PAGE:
Here is the September 26 Conservative Party news release. Note the points outlined. While the ban might include China- there was a serious plan to export diluted bitumen from Alberta by pipeline to Kitimat where it would be tankered to China- the ban may not include the United States. In fact, the points in the news release include the continued promotion of ” the development of northern pipelines to bring oil and gas to markets in Canada and throughout the world.”

A news item on the reaction to that announcement from Alberta expresses its resource jurisdictional concern, but also the concern of a negative impact to oil patch investment. The federal government has jurisdiction over pipeline to foreign markets.

Meanwhile, a much better reaction- citing a national concern of job and tax revenue loss- is from an Alberta mayor of a rural municipality, warning that the Harper government’s pledge doesn’t go far enough.

Sturgeon County Mayor Don Rigney – his rural municipality borders Edmonton to its north- says Canada could ship oil processing jobs and billions in potential tax revenue to the United States.

Rigney says if oil sands product is piped for processing in the United States instead of being processed here, it could ship $6 billion in potential tax revenue along with it, and oil processing jobs would also be shipped south.

See a previous post, Alberta not immune to downturn, on the changing plans of companies that had announced intentions of building upgraders in Sturgeon County.

Rigney is warning that changing plans of oil companies now balking at those upgrader projects due to increasing costs and the credit crunch will make it more economical to simply pipeline oil sands product south. The rural mayor has asked all Canadians to express that concern to their member of parliament.

Here’s that story from Marketwire, released this morning.

Upgraders take oil sands bitumen and upgrade it to synthetic crude oil. From there a refinery process cracks off finer products like gasoline. Upgraders do not take the synthetic crude to that level.

These are not small projects. As recently as two years ago upgrader projects proposed for the Industrial Heartland would have been equal to- in dollar terms- of the $27 billion in assessed value of all of Edmonton’s buildings and infrastructure. It would literally take thousands of tradespeople to build them, Once built, hundreds of well-paying technical jobs would result.

To close, here is an article from Theenergynews.com on Connacher Oil and Gas Limited -they have a Montana refinery that processes Canadian diluted bitumen- shows they have perked their ears up at the Conservative Party announcement. Note in the release the company’s indication of confidence that they will pass any Canadian emission standard test that would determine who we export to. Scroll down to find Connacher’s reaction- it’s in the middle of the article.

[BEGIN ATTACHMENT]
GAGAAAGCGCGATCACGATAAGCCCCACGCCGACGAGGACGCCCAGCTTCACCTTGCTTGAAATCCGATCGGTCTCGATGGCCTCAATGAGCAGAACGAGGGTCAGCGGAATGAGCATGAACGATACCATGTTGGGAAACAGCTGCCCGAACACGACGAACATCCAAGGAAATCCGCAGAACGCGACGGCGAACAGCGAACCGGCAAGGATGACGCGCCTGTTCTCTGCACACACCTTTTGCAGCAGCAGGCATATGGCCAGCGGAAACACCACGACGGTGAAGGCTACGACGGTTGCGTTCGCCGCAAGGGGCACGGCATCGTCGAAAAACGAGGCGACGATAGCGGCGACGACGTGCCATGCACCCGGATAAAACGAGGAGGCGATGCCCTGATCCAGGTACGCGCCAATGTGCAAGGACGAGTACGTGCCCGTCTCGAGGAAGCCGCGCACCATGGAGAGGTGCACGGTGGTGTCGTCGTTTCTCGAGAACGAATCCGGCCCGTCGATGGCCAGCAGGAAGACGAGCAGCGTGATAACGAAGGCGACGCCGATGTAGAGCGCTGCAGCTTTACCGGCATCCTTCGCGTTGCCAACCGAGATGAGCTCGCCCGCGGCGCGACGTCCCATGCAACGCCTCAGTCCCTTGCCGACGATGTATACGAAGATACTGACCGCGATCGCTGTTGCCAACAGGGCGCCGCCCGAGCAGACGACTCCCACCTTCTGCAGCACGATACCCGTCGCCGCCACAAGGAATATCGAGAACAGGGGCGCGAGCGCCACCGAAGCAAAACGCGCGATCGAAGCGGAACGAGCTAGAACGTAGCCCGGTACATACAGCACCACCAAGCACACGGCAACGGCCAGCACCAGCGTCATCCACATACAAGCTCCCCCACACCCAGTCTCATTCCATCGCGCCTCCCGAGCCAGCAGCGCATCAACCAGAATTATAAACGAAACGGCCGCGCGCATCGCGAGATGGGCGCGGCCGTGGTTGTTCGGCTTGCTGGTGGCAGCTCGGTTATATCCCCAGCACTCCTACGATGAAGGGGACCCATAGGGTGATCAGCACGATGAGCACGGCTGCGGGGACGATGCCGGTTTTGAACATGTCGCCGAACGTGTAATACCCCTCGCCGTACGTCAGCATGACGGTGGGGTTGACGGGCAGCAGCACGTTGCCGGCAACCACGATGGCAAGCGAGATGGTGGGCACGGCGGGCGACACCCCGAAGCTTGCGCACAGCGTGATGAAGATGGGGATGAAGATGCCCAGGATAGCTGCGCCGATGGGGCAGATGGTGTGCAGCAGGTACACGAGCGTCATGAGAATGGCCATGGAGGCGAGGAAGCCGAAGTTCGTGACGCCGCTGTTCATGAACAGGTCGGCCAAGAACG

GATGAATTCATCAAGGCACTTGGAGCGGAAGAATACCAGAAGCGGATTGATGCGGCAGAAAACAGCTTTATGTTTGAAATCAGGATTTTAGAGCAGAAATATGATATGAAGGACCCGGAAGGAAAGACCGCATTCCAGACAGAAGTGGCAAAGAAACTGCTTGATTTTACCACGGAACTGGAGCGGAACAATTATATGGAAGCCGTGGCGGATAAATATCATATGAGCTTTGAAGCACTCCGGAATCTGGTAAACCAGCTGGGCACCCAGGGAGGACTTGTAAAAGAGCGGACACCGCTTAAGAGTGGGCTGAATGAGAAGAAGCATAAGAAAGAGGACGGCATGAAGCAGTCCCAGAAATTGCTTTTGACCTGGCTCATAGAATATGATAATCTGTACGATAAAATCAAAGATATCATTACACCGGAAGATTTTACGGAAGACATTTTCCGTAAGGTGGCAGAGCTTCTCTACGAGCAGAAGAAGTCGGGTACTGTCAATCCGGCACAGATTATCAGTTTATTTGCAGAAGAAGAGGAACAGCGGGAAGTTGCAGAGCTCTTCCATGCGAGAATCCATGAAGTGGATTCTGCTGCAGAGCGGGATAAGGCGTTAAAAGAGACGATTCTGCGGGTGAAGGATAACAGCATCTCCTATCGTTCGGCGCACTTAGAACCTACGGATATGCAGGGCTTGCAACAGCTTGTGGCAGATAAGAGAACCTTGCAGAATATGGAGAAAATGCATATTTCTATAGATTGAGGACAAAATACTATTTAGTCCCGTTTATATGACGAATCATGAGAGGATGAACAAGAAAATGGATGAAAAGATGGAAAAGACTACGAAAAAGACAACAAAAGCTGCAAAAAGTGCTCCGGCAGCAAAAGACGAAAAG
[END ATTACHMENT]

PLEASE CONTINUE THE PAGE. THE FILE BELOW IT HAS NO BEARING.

Thank you for reading Aardvark Cola

I’ve seen a lot of Conservative ads on television, beginning two weeks before Prime Minister Steven Harper asked Governor-General Michaëlle Jean to dissolve parliament. However, I can’t remember one single Liberal ad since the campaign began on September 7. I had to turn to You Tube to find one.

I hope the ad was not supposed to be endearing, because it’s not. It does look like it is supposed to be a wake-up call. Nothing wrong with a wake-up call, but where is the motivation to vote for these people?

The message here is not a statement of concern. That’s the problem.

Political messages manage, if successful, to fall in line with concerns of the viewing public. The clapping hands (I really hate to use this as a comparison, but it came immediately to mind when I heard it) sound like storm troopers marching. I was puzzled at first, then a bit reassured when I saw Stephane Dion (beside him Bob Rae and Michael Ignatief, and in a later shot, Ken Dryden) joining in on the Russian clap-pause-clap-pause-clap theme.

Yes, yes, I’m sure everyone cares about the whole God-damned global warming thing.

But this ad is even more irritating than Rich Mercer and his supremely smug presentation in those “one ton challenge” ads he was paid handsomely for.

I get it. Global warming is a problem. Species are threatened, the earth is warming, we’re oil addicted, and we could eventually turn this planet into a Venus look-alike. Yeah, I get it, but I still have to drive to work, keep warm in winter and I still want to fly in a jet once a year to somewhere else. All that costs money. (A ton of money.) Taxing my doing it is not a welcome thought. Sound harsh? I know I am spewing carbon. Saying Stephane Dion and his M.P. friends each heat a bigger house than I do is a poor answer but it’s still there as a thought.